News / Vancouver

Higher tax revenues help boost B.C.'s bottom line

VICTORIA — British Columbia's finance minister says a boost in personal income tax revenue contributed to increasing the province's bottom line for the second quarter.

Mike de Jong said income tax revenue was up by $200 million, provincial sales tax income increased by $74 million and other taxes added $17 million to the province's coffers for the 2016-17 fiscal year.

He said the February budget called for a surplus of $264 million, but stronger-than-expected pushed the forecasted figure to $2.24 billion. The property purchase tax and a scorching real estate market helped increase the surplus.

De Jong said the surplus means the province is in a position to address the needs of people "who find themselves in the most difficult of circumstances. That is clearly going to be a priority."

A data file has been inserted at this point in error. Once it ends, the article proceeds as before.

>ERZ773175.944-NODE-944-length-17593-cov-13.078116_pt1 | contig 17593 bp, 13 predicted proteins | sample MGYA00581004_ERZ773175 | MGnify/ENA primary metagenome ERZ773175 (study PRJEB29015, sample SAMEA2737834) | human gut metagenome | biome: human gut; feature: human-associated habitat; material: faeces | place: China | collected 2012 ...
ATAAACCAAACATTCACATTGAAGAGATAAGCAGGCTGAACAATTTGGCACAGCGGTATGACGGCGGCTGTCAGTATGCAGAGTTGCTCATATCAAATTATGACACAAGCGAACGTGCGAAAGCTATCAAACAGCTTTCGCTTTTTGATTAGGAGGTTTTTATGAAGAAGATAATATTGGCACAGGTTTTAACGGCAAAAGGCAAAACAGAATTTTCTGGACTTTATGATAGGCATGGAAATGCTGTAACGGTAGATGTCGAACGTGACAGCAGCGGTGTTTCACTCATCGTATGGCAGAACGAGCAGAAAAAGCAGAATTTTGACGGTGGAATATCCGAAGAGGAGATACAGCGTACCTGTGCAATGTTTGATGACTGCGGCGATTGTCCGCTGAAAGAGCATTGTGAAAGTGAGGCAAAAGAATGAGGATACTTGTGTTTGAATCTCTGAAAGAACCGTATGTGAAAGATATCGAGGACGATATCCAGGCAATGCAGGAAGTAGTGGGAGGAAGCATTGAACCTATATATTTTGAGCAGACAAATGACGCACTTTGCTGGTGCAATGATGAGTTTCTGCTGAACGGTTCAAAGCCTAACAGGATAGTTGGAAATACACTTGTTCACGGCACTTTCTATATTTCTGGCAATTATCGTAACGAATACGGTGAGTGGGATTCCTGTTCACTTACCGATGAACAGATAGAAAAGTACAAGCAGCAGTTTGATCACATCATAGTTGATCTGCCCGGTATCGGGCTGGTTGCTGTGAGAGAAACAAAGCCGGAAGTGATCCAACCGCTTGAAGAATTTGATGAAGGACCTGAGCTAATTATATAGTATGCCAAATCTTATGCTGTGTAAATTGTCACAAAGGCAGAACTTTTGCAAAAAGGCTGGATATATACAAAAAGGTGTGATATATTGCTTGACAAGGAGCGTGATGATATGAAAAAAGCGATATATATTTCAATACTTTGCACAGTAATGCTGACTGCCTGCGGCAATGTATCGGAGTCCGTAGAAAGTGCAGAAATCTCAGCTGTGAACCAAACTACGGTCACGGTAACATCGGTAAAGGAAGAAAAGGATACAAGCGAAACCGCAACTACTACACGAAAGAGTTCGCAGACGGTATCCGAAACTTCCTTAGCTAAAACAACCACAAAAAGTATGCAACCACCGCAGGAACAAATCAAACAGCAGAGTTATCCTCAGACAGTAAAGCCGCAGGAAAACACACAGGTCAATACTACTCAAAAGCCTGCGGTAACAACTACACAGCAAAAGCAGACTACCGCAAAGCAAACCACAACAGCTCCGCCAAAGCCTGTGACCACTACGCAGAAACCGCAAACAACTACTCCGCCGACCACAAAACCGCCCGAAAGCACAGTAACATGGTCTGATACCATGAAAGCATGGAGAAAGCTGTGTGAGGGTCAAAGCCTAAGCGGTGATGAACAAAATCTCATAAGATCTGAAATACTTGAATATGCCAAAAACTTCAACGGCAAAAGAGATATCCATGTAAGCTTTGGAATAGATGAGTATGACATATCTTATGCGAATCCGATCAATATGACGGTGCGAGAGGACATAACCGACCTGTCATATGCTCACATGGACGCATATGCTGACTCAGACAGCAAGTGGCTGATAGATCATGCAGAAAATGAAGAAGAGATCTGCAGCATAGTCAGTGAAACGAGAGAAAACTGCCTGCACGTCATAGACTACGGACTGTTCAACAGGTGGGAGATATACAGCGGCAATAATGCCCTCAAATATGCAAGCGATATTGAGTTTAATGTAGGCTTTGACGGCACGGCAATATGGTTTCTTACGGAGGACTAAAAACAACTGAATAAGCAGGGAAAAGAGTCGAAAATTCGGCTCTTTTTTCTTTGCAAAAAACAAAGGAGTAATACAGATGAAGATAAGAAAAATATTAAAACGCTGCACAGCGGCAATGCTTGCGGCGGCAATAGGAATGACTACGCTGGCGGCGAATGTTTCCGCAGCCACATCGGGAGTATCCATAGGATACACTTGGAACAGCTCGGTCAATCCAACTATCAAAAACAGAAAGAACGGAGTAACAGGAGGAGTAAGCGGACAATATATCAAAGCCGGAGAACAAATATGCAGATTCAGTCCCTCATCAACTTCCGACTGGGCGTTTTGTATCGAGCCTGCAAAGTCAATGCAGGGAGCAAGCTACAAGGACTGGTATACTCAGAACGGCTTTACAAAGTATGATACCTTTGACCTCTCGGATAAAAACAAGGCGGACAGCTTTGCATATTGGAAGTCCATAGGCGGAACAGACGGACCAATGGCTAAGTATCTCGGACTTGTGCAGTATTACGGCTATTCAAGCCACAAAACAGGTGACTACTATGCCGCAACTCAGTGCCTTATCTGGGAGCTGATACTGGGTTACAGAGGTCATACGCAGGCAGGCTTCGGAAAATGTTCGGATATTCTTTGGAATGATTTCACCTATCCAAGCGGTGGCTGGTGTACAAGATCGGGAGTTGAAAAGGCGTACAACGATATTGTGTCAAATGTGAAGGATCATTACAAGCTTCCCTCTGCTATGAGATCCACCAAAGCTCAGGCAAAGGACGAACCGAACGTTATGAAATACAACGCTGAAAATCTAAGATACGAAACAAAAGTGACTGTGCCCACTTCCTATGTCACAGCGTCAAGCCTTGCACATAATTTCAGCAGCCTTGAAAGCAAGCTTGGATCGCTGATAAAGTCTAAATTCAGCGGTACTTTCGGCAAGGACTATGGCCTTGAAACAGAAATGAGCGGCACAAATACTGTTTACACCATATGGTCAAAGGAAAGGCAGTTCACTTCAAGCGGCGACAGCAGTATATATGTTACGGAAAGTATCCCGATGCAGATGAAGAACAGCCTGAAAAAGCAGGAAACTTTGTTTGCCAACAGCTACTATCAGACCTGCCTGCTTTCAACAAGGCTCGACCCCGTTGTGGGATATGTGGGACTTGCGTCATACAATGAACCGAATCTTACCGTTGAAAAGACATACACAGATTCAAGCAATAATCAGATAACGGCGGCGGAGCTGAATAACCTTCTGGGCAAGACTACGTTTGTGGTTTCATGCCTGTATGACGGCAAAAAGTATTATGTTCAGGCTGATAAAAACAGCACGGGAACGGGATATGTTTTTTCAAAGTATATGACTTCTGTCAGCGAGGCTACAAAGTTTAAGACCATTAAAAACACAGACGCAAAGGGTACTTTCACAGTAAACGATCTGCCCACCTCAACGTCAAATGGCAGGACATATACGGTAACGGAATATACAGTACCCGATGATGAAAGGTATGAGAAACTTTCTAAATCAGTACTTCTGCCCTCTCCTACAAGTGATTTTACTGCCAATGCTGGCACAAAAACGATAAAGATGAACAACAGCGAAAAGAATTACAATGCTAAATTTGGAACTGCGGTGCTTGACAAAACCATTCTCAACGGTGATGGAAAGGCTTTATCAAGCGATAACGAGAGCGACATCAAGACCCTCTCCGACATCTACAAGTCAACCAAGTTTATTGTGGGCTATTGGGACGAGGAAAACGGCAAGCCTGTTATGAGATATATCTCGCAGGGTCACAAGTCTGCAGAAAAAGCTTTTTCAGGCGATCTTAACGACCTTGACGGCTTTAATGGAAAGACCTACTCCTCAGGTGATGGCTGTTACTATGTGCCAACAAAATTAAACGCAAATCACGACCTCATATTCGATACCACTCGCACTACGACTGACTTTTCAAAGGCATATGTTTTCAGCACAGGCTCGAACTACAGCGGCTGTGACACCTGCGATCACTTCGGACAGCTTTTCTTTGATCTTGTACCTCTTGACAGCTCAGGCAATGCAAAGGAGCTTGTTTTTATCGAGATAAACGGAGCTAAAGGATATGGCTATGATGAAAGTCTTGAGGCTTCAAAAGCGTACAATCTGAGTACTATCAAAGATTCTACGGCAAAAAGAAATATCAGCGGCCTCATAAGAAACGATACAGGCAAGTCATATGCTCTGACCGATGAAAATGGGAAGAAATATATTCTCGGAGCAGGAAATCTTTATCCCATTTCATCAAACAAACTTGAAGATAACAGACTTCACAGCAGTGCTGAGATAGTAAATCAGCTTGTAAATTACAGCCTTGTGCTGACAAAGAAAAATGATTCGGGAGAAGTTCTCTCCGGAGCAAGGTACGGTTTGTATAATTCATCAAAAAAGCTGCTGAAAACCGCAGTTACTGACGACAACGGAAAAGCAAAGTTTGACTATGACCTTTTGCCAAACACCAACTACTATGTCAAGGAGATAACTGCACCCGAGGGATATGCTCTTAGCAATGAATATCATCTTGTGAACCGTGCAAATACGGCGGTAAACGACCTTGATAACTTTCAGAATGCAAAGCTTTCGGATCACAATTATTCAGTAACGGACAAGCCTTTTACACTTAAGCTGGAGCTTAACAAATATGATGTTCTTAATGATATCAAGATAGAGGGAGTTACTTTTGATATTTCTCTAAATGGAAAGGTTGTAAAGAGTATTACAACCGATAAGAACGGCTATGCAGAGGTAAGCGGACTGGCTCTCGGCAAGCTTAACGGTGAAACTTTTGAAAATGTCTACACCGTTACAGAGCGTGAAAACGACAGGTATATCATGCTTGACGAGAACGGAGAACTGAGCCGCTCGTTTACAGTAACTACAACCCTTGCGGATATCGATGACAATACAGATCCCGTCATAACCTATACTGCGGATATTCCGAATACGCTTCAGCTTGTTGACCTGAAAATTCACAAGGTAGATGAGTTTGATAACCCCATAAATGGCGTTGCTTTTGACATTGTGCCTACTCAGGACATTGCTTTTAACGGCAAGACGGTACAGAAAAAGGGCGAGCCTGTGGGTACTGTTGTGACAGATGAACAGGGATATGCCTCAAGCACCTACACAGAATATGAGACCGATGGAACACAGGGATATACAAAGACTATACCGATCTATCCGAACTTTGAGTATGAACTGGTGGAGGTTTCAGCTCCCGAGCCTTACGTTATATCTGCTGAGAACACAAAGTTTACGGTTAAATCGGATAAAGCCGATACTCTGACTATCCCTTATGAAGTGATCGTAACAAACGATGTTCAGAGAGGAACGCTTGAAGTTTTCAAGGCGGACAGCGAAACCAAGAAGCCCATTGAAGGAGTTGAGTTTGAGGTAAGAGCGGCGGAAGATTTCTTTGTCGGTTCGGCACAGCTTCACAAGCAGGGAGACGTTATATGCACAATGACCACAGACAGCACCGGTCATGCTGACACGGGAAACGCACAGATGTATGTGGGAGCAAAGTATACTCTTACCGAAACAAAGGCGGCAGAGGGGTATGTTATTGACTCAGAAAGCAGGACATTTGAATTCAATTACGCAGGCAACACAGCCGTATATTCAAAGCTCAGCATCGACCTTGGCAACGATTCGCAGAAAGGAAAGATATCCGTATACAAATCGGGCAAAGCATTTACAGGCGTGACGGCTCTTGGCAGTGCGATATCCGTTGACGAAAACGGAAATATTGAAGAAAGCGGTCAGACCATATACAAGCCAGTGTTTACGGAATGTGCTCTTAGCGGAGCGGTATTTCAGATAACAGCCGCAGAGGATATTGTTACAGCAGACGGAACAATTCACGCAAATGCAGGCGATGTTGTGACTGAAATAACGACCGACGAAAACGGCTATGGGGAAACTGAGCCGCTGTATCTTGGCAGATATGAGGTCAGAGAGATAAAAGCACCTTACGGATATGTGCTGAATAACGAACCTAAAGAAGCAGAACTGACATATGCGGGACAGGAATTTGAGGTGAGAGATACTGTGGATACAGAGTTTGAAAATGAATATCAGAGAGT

However, he said B.C. must be cautious about assuming that its surplus will continue to increase in the years to come.

"The landscape is littered with the carcasses of governments past and deficits that they incurred because assumptions were made that a present set of circumstances would repeat in perpetuity."

The B.C. government was heavily criticized last year for balancing its budget with the help of an added fee on a bus pass for the disabled that had been free.

De Jong could not say how much it will cost the province to comply with a recent Supreme Court of Canada decision requiring the government to hire more teachers to restore smaller class sizes and limit the number of students with special needs to 2002 levels.

He said talks with the B.C. Teachers Federation are underway and the government won't unilaterally declare how much money will be involved after being sued for introducing the now-overturned legislation.

Premier Christy Clark has said the government will put money in the next budget for the court decision, but she wouldn't speculate on the cost, beyond the $100 million a year that has already been placed in a contingency fund in recent budgets.

A 15-per-cent foreign homebuyers tax came that into effect in August collected $36 million in revenues, down from the government's initial projections.

 

 

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